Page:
Mayor Bill de Blasio has announced new safety measures for the construction industry following a crane collapse last week that killed one person and injured three others.
The accident happened the morning of Feb. 5, when construction workers at 60 Hudson Street, the former Western Union building, were attempting to secure a crawler crane during windy and snowy conditions. While in the process of securing it, the crane buckled, sending it crashing down onto Worth Street, crushing at least one car and leaving a trail of debris in its wake.
A 38-year-old man, David Wichs, was killed while sitting in his car on his way to work. Three others were injured by falling debris. De Blasio said the situation could have been “even worse,” had the construction workers lowering the crane not directed traffic and people away from the street before it fell.
“This is the first crane collapse in the city since 2008,” said de Blasio at a press conference after the accident. “A number of precautions were put in place at that time that have been very effective in stopping this kind of problem. And in fact, those type of precautions were in place today, which is why this crane was being lowered into a secured position, but something went wrong in that process. There’s going to be a full investigation to find out what went wrong.”
Two days after the collapse, Mayor de Blasio announced a four-point plan to increase safety when large cranes are operating. Those steps include new restrictions on crawler cranes during wind conditions, doubled fines for failure to safeguard equipment, increased enforcement of pedestrian safety alongside crane sites and more notification of crane activities to adjacent buildings.
The rules dictate that crawler cranes must cease operations and secure equipment when winds are forecast to hit 20mph, and must certify that equipment is in safety mode, and fines will be doubled to $10,000 for failure to safeguard equipment.
In 2008, a nearly 200-foot tall tower crane fell in East Midtown at the site of the Halycon condo building on E. 51st Street, killing six construction workers and a tourist. There have been six other crane-related accidents since then, totaling four deaths.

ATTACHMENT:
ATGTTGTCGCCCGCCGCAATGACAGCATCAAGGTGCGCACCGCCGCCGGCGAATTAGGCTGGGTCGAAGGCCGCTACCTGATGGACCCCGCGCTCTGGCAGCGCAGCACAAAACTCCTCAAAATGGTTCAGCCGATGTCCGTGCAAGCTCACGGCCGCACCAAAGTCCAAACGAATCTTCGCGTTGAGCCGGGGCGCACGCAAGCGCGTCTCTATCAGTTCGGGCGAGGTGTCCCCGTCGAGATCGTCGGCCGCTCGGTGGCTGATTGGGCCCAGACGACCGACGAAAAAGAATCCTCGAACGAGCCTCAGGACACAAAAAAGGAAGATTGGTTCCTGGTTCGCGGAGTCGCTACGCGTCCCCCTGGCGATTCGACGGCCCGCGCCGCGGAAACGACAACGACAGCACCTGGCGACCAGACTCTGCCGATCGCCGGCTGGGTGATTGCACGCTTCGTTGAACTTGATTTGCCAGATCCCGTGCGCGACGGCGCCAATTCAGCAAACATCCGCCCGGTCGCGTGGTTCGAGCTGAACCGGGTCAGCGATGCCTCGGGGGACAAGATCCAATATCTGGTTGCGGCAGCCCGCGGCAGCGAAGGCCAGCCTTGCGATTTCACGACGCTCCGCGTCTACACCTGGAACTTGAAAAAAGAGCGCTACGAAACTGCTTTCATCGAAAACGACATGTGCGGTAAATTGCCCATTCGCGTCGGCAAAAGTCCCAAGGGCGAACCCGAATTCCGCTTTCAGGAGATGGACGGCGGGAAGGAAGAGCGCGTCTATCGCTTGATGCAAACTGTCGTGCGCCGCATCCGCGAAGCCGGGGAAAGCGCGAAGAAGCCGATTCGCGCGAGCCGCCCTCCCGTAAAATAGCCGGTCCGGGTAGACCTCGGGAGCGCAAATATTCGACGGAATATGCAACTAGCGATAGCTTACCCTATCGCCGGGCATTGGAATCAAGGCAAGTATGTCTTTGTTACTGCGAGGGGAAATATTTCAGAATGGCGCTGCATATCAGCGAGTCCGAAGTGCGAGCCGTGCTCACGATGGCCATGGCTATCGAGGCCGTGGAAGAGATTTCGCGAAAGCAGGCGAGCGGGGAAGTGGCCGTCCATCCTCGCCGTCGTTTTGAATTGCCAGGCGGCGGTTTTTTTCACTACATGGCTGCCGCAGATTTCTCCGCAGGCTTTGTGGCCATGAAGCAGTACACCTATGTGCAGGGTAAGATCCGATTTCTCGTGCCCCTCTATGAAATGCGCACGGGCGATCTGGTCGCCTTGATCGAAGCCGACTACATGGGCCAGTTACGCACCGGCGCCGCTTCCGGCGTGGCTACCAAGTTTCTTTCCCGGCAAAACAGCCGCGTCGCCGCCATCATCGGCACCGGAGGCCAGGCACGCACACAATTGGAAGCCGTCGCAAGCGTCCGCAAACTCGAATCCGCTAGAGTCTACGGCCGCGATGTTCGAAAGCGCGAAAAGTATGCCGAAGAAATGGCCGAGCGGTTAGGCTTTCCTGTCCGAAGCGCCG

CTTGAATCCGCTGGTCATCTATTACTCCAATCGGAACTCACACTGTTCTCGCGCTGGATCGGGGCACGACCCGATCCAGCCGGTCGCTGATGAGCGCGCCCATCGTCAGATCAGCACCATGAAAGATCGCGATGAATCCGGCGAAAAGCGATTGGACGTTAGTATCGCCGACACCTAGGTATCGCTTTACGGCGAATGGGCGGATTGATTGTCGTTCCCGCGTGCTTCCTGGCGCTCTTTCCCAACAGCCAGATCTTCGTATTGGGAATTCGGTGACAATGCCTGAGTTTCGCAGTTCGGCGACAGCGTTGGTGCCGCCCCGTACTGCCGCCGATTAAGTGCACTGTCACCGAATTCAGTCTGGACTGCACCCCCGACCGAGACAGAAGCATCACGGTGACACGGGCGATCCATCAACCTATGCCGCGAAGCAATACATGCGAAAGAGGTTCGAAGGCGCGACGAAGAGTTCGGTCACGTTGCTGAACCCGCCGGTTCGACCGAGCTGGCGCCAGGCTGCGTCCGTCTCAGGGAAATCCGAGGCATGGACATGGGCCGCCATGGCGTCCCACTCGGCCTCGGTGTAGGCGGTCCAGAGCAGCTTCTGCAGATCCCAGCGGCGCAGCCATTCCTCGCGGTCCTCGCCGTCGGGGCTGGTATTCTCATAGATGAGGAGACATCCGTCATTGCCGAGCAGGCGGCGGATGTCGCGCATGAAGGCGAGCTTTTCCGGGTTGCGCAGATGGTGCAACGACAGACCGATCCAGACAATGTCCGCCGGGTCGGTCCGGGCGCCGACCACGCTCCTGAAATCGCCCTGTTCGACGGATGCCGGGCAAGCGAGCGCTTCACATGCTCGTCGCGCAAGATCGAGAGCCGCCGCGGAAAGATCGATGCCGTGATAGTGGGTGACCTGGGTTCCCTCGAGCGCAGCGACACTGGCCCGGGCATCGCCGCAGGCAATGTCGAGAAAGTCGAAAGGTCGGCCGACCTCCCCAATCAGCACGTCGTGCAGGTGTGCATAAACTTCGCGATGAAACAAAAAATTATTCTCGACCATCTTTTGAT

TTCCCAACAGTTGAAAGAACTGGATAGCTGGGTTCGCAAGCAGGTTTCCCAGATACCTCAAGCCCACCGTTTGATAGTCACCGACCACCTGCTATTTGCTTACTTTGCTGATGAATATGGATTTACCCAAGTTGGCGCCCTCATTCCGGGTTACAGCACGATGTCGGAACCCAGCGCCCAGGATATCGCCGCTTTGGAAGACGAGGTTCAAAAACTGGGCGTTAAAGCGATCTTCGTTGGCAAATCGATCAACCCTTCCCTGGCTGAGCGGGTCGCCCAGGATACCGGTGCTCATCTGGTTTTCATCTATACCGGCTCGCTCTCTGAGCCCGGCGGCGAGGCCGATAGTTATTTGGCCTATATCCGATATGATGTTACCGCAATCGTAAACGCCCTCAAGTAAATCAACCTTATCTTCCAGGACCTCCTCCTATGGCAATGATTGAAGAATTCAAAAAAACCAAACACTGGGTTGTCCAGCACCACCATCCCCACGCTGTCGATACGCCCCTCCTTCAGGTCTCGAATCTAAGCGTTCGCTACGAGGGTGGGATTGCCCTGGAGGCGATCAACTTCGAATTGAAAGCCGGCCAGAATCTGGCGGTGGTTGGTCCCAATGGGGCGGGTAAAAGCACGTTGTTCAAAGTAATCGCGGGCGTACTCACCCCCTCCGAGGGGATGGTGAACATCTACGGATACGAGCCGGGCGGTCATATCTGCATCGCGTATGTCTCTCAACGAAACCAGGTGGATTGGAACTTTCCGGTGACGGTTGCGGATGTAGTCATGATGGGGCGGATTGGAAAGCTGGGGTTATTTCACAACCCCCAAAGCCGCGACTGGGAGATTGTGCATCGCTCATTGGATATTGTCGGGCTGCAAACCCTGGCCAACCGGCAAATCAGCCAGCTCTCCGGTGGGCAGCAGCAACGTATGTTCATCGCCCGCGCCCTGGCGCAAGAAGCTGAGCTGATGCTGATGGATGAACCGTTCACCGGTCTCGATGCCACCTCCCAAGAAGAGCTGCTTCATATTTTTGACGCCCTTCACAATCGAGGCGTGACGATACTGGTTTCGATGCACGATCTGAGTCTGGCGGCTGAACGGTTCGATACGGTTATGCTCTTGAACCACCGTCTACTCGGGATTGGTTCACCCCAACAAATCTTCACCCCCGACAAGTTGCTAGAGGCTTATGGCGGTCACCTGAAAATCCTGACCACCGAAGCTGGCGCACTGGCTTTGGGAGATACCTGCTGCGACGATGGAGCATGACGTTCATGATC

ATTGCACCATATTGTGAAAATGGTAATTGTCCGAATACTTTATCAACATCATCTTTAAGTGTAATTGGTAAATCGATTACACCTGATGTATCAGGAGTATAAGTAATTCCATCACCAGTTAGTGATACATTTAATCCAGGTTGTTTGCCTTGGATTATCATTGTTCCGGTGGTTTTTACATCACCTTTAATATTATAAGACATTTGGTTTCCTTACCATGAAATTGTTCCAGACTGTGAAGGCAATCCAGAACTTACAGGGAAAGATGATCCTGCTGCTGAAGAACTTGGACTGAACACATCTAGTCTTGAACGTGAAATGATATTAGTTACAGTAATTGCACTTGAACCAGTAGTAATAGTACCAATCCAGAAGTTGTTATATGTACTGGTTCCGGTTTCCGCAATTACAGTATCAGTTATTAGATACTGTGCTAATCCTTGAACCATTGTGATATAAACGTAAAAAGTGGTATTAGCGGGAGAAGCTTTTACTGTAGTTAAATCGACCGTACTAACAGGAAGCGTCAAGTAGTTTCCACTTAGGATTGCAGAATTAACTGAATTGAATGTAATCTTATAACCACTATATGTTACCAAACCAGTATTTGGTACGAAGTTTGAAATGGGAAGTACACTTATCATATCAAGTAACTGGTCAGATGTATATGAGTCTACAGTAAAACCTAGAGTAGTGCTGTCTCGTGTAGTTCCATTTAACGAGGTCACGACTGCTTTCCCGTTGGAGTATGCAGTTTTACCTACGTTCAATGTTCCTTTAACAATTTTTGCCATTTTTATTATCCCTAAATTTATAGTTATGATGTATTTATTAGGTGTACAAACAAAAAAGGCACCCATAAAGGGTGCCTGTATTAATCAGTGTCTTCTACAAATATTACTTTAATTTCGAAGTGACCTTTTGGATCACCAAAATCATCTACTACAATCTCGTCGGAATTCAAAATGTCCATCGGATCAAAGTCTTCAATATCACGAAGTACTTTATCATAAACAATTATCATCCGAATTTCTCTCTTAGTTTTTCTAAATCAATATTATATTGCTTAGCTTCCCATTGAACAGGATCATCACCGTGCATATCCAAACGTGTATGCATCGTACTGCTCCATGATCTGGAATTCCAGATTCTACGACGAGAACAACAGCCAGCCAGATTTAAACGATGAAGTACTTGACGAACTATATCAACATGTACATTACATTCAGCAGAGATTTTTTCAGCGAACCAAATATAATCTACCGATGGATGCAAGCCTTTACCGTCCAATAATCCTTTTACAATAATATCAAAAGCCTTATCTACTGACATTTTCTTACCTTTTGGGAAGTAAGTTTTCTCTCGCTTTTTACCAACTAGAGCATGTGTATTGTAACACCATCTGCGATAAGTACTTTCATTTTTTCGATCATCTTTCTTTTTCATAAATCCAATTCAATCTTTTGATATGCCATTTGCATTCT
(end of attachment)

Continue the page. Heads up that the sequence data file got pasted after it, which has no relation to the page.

“While the city needs to continue to grow, it must do so in a way in which the safety of workers and the public is paramount. We are committed to working with Mayor de Blasio and Department of Buildings Commissioner Chandler to ensure that that the highest safety measures are in place at work sites throughout the city,” said John Banks, president of The Real Estate Board of New York, in a prepared statement.
Construction safety has been a hot topic in NYC in the past year.
In December, thousands of construction workers and advocates rallied in front of city hall to demand better safety measures on construction sites across New York City.
Between October 2014 and September 2015, eighteen workers died at job sites in New York City, according to the U.S. Occupational Safety & Health Administration. The number was up from 12 during the previous 12 months, and seven the year before that.
“We grieve for the victim of the crane collapse and send our condolences to his family,” said Gary LaBarbera, president of the Building and Construction Trades Council of Greater New York, in an e-mailed statement. “While this incident proved tragic, it is important to note the Department of Buildings on Thursday inspected the site where by all measures, appropriate safety measures were in place and proper procedures followed. We hope further investigation will tell us what caused this accident.”
Last Friday, Mayor de Blasio ordered that all 376 of the city’s crawler cranes be inspected before being put back into service. Meanwhile, the Department of Buildings is still investigating the incident to determine what went wrong, including a forensic investigation of the equipment itself.
“No building is worth a person’s life. We are going to ensure the record boom in construction and growth does not come at the expense of safety,” said de Blasio.